Baghdad School Trains Troops to Combat Insurgents

A U.S. officer listens to the grievances of an Israeli man. i i

In February, Lt. Col. Steven Miska, of Task Force Dagger (right), held a glass of Iraqi tea at a tea shop in the Khadamiyah neighborhood of Baghdad. His interpreter, center, translated the grievances of an Iraqi man. Instructors at the COIN academy say this phase of the American war effort requires a more respectful approach to ordinary Iraqi citizens. Chris Hondros/Getty Images hide caption

itoggle caption Chris Hondros/Getty Images
A U.S. officer listens to the grievances of an Israeli man.

In February, Lt. Col. Steven Miska, of Task Force Dagger (right), held a glass of Iraqi tea at a tea shop in the Khadamiyah neighborhood of Baghdad. His interpreter, center, translated the grievances of an Iraqi man. Instructors at the COIN academy say this phase of the American war effort requires a more respectful approach to ordinary Iraqi citizens.

Chris Hondros/Getty Images

Thousands of U.S. troops have come through the Baghdad-based COIN academy to learn how to combat insurgents in Iraq with techniques that differ greatly from conventional warfare.

COIN is shorthand for counterinsurgency, and those who have been through the one-week course at the squat, one-story building are taught how to fight a war in Iraq that few thought they would ever have to confront.

For example, when American soldiers at Camp Taji recently discovered a bomb buried in a trash heap by the side of the road they could have simply blown it up but that would be thinking the old way, says Lt. Col. Greg Zellmer, of the 2nd Brigade Combat Team, the 82nd Airborne Division.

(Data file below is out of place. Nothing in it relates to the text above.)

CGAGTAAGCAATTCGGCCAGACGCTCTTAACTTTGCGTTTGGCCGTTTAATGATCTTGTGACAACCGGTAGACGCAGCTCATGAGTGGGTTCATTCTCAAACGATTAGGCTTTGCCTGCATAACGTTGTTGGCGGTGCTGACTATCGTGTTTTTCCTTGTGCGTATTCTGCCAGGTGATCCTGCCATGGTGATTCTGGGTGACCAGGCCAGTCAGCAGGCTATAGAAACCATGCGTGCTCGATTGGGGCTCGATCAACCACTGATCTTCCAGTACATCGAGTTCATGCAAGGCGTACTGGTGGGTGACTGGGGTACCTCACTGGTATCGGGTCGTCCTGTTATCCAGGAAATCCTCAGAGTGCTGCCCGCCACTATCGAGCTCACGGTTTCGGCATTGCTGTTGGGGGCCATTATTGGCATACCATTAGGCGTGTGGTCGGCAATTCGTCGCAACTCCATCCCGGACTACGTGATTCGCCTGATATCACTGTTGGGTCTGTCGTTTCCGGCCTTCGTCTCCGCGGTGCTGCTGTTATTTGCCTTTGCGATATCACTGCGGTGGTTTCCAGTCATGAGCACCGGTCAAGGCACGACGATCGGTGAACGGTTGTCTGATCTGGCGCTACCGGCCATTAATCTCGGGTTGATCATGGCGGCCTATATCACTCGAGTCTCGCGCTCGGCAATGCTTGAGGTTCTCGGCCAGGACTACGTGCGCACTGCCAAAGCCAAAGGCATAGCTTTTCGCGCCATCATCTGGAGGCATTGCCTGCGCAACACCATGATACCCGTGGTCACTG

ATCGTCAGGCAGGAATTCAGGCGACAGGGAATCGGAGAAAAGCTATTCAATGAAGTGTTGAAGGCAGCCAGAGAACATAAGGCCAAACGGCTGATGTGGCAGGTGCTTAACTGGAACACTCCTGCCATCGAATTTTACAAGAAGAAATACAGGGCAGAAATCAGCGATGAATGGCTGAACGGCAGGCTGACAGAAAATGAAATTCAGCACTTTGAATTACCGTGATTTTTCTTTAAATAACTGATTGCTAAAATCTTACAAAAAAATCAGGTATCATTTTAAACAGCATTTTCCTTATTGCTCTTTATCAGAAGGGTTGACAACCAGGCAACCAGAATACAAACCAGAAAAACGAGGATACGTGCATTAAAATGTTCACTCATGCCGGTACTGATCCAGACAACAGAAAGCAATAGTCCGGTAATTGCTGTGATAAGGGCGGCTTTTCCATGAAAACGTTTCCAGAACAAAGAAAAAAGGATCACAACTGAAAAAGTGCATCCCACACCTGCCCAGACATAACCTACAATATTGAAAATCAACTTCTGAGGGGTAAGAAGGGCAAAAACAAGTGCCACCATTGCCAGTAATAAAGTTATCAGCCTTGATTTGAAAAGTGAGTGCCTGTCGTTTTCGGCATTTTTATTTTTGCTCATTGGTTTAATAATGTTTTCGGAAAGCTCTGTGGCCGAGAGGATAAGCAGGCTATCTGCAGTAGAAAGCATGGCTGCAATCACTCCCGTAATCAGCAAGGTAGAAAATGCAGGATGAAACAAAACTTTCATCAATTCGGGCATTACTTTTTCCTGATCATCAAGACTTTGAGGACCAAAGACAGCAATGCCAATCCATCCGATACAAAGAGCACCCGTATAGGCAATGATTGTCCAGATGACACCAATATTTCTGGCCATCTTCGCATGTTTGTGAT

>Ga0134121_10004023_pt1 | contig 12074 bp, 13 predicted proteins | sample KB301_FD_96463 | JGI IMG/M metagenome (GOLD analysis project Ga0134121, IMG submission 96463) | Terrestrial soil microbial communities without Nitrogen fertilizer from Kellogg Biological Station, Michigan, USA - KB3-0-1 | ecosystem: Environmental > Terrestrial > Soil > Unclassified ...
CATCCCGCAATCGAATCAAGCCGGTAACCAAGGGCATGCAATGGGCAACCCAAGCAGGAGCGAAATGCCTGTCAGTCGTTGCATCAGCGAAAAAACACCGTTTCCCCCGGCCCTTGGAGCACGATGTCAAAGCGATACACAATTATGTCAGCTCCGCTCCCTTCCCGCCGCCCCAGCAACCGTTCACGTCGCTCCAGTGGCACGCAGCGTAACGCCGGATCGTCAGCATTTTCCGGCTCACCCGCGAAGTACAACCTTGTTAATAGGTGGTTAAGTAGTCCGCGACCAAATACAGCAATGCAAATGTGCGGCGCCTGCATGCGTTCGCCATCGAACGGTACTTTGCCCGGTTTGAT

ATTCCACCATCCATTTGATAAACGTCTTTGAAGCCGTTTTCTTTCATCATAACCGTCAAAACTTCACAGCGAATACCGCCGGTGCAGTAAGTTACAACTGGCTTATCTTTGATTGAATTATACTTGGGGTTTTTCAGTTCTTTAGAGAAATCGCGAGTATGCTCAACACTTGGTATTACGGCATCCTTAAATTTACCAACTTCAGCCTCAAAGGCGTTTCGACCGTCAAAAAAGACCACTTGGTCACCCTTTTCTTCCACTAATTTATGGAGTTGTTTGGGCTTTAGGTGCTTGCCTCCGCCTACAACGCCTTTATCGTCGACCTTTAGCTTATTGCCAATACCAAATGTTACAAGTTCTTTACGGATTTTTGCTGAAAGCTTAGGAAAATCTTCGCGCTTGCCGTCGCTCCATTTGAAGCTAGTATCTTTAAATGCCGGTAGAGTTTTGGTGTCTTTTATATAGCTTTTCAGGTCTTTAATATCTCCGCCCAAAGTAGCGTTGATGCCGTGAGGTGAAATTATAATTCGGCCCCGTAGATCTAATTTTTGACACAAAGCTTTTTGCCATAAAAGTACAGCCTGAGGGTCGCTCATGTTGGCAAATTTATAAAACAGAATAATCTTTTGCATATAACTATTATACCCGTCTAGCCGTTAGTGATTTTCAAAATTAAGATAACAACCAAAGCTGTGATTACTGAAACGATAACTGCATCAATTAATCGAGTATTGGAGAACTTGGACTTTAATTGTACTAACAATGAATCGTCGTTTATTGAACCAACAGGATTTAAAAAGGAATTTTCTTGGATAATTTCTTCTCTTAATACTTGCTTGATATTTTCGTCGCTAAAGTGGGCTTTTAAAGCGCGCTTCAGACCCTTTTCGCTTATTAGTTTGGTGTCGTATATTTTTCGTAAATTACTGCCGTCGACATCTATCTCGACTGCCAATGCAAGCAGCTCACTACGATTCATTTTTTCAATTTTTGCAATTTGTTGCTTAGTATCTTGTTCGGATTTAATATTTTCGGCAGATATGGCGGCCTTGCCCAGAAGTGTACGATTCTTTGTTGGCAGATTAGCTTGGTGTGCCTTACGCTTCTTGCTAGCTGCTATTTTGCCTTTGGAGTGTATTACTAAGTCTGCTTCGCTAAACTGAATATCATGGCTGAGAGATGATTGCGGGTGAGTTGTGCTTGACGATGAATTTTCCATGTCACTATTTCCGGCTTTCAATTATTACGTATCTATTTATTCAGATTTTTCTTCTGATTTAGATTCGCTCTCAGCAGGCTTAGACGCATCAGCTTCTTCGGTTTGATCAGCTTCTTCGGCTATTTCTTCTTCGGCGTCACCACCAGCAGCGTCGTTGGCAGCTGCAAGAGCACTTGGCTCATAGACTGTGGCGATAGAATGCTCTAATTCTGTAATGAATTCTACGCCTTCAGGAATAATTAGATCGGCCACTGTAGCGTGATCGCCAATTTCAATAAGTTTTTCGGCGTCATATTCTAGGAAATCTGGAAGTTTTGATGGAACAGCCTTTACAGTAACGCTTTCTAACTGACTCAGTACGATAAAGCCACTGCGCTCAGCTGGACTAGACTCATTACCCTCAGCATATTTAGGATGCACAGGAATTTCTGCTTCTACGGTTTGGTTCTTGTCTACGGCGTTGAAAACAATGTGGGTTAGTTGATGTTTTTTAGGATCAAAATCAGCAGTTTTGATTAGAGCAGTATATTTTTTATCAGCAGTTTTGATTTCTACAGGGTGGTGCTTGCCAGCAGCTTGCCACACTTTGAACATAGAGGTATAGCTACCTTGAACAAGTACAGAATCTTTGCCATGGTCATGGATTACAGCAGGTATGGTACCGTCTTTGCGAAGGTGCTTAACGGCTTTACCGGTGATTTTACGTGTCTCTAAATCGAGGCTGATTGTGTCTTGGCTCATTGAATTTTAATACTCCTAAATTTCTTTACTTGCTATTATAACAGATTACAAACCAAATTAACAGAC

"Just finding the bomb and rendering it safe is probably the least thing we could do as opposed to finding who's emplacing it, why they're emplacing it. And why the people who know they're doing it tolerate it," said Zellmer.

The better way, say the officers who run the COIN academy, is to alert patrols to the presence of the bomb. Then focus on the terrain nearby, and look for places that insurgents might be waiting to detonate the bomb.

With that approach the Americans discovered a cell of insurgents in a nearby abandoned house, watching the trash heap through peepholes, ready to detonate the bomb by wire. The Americans seized the insurgents and took them for further interrogation. Then the bomb was destroyed.

The Army should have been teaching this to soldiers a long time ago, Zellmer said.

"I'm an intelligence officer by background, and I knew that the nature of the conflict required us to look at it as a counterinsurgency effort," he said. "When I had been here before we took a little time to learn the nature of the conflict. Eventually we realized that we were fighting an insurgent effort that was fairly well organized and had political aims."

COIN academy was established in December 2005. Since then, more than 6,600 Army and Marine officers have been through its five-day course. They comprise nearly all of the officers, from captain to colonel, commanding the American ground combat force in Iraq, says Col. Manual Diemer, the COIN academy's commandant, speaking in his spare briefing room at Camp Taji.